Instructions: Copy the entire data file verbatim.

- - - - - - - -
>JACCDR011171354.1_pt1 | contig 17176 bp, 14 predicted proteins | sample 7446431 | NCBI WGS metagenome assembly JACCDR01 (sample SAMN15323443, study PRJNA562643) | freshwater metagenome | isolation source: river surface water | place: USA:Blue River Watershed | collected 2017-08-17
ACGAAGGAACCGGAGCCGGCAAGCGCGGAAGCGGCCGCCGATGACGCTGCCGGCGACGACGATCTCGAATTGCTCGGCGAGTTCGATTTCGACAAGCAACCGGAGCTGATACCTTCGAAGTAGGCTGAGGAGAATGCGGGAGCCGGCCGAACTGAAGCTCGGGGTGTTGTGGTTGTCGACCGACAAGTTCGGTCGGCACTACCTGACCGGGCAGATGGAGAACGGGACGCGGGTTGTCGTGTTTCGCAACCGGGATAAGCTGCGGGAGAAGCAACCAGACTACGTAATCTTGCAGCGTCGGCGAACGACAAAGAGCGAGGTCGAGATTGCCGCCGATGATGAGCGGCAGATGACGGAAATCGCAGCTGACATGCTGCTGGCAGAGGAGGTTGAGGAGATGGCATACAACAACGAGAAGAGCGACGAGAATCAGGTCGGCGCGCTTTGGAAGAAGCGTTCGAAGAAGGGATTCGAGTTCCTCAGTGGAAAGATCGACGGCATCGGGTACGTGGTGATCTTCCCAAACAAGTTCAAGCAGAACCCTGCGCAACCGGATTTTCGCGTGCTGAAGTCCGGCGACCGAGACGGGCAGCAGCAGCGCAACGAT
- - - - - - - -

>JACCDR011171354.1_pt1 | contig 17176 bp, 14 predicted proteins | sample 7446431 | NCBI WGS metagenome assembly JACCDR01 (sample SAMN15323443, study PRJNA562643) | freshwater metagenome | isolation source: river surface water | place: USA:Blue River Watershed | collected 2017-08-17
ACGAAGGAACCGGAGCCGGCAAGCGCGGAAGCGGCCGCCGATGACGCTGCCGGCGACGACGATCTCGAATTGCTCGGCGAGTTCGATTTCGACAAGCAACCGGAGCTGATACCTTCGAAGTAGGCTGAGGAGAATGCGGGAGCCGGCCGAACTGAAGCTCGGGGTGTTGTGGTTGTCGACCGACAAGTTCGGTCGGCACTACCTGACCGGGCAGATGGAGAACGGGACGCGGGTTGTCGTGTTTCGCAACCGGGATAAGCTGCGGGAGAAGCAACCAGACTACGTAATCTTGCAGCGTCGGCGAACGACAAAGAGCGAGGTCGAGATTGCCGCCGATGATGAGCGGCAGATGACGGAAATCGCAGCTGACATGCTGCTGGCAGAGGAGGTTGAGGAGATGGCATACAACAACGAGAAGAGCGACGAGAATCAGGTCGGCGCGCTTTGGAAGAAGCGTTCGAAGAAGGGATTCGAGTTCCTCAGTGGAAAGATCGACGGCATCGGGTACGTGGTGATCTTCCCAAACAAGTTCAAGCAGAACCCTGCGCAACCGGATTTTCGCGTGCTGAAGTCCGGCGACCGAGACGGGCAGCAGCAGCGCAACGAT